The Owners Won, After All
Lost in all the hoopla this past weekend was confirmation that the aero kits have been officially delayed until 2013. This wasn’t a huge surprise, since the owners voted to delay the kits back in early May – thereby dampening the euphoria we all felt heading into the magical month. Sunday morning, it became official.
I know many have grown numb and apathetic to the whole idea. Jimmy Vasser reasoned that it would give fans something to look forward to in 2013 after getting new cars and engines in 2012. I say baloney to that notion.
We fans have been sitting patiently since 2003 without anything new on the track to look at. Those of us who followed CART in the early to mid-nineties grew accustomed to several chassis manufacturers providing new designs on an annual basis. A 1993 Lola looked way different from a 1992 Lola, which was easy to tell from a Galmer or a 1992 Penske. The 1994 Lola varied greatly from the 1993 model. It was also vastly different from the 1994 Reynard or Penske; which neither of them looked much alike. You get the idea. Variety flourished.
Less than ten years later, the current car was launched. We had no idea that we were looking nine years into the future with that car. Since 2006, every car that has raced in the IZOD IndyCar Series (save for one Panoz in the Indianapolis 500) has been a Dallara-Honda. With the Tony George/Brian Barnhart regime, we wondered if these cars would be in use forever.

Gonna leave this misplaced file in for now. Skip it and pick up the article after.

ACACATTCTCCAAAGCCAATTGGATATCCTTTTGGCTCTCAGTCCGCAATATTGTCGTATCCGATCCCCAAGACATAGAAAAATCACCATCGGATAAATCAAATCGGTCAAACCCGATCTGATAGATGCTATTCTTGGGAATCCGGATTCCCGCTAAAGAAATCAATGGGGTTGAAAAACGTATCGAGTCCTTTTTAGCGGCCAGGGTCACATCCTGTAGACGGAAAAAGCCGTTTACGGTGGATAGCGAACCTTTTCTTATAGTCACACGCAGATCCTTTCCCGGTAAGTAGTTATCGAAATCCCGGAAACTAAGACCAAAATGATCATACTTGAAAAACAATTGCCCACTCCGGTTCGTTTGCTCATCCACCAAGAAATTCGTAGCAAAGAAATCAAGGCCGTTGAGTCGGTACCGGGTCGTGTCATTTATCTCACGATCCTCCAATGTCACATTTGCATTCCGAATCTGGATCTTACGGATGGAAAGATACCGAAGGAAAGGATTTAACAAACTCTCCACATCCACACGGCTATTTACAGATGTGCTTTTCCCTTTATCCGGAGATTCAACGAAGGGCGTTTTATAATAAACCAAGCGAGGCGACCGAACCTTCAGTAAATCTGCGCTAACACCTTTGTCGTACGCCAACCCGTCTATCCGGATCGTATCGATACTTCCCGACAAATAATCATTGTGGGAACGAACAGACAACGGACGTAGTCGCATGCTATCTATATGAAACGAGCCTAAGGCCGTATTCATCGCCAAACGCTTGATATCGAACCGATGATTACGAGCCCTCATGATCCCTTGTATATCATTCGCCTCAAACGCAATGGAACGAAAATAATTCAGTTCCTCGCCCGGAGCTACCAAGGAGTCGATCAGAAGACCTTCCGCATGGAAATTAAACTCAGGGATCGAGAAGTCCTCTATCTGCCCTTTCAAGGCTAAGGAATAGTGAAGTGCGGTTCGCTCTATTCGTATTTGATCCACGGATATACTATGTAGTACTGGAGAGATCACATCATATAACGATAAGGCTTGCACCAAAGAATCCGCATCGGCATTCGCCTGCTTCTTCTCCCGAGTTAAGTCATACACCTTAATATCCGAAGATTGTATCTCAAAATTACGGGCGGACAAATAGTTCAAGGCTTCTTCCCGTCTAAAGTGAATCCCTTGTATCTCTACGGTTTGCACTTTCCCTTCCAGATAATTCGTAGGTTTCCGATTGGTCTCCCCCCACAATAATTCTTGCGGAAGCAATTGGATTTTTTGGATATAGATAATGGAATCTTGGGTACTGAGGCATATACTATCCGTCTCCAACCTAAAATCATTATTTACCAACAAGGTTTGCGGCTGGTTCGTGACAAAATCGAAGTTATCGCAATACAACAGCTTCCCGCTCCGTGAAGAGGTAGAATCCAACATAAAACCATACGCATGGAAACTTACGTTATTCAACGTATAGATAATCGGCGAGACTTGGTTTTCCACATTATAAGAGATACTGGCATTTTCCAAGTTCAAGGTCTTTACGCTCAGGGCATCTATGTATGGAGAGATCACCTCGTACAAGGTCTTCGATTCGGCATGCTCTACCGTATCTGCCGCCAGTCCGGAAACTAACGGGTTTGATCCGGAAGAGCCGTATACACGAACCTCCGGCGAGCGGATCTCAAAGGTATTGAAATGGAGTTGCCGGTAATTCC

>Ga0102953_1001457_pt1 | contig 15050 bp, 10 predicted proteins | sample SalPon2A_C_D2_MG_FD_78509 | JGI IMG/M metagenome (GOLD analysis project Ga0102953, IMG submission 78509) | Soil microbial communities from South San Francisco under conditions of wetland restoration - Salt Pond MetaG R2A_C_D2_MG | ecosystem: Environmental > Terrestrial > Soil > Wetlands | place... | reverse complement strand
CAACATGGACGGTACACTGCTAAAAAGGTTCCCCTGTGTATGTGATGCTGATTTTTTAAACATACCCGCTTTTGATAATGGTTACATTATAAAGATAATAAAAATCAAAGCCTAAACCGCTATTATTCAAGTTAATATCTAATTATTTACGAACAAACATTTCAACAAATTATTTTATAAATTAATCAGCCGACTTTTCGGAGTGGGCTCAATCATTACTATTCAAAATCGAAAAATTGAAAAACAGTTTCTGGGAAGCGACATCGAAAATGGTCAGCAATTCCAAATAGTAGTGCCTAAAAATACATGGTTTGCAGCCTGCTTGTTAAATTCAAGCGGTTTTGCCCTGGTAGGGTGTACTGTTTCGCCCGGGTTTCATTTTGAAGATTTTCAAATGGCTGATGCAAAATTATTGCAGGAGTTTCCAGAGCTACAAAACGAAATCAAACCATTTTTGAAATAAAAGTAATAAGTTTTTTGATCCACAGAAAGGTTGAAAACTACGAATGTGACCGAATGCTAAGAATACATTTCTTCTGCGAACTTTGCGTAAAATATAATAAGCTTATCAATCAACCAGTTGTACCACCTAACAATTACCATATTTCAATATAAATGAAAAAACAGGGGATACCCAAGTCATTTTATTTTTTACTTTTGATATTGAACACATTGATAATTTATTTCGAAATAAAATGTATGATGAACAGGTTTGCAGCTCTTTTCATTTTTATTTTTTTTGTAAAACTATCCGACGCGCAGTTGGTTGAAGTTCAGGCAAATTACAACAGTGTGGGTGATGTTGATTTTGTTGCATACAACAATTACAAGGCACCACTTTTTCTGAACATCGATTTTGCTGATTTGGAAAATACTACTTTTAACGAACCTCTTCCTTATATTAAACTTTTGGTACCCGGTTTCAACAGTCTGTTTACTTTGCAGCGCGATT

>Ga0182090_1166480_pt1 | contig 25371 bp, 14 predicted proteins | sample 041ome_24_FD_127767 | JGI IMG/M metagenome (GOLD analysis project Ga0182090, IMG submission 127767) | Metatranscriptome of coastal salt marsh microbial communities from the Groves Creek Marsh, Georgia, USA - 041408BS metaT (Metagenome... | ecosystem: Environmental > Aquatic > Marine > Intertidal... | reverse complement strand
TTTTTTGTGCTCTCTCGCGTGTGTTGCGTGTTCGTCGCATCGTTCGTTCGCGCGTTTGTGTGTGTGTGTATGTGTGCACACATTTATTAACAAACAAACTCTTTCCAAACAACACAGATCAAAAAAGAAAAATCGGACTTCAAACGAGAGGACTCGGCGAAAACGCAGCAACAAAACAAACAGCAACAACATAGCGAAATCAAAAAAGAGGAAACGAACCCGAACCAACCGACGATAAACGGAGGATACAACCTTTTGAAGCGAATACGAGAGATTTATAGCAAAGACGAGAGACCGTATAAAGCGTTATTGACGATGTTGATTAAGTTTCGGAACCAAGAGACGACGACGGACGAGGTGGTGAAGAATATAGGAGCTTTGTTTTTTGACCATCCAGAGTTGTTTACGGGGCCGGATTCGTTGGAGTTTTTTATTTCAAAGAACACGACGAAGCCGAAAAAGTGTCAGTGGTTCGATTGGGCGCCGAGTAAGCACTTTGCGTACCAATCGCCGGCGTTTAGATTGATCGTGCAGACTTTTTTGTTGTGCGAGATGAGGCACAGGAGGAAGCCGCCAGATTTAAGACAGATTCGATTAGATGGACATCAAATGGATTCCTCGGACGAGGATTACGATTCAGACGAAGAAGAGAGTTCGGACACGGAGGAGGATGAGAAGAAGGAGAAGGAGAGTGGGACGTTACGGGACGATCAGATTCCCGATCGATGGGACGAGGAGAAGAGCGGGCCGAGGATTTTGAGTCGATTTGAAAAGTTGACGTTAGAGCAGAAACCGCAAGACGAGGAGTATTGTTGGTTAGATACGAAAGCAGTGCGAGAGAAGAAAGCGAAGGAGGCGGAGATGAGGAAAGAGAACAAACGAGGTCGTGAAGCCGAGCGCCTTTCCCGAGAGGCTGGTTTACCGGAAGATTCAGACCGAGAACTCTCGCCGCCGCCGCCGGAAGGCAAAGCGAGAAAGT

Enter Randy Bernard in 2010. He listened to the fans screaming for something new. He formed the ICONIC committee that listened to proposals from DeltaWing, Swift, Lola, BAT and oh yes, Dallara. Many of us were hoping that Swift, Lola and/or BAT would be selected. DeltaWing was way too crazy looking to be accepted by many of us.
Secretly, many wanted Dallara to be shut out for a variety of reasons. Some felt that Brian Barnhart had gotten just a little too cozy with the Italian chassis manufacturer. Owners wondered why a Dallara in 2010 cost the same as a Dallara in 2003. Very little, if any, development had gone into the old design. There was no incentive for Dallara to design a faster car because it would only compete against itself. The entire series had grown stagnant over the years. There was no innovation, no competition among manufacturers and consequently no excitement. The bigger teams had the resources to massage what little they could get out of the same car over the years. The racing had become bland, yet Tony George and Brian Barnhart assured us for years that they knew more than we did and we would just have to like it.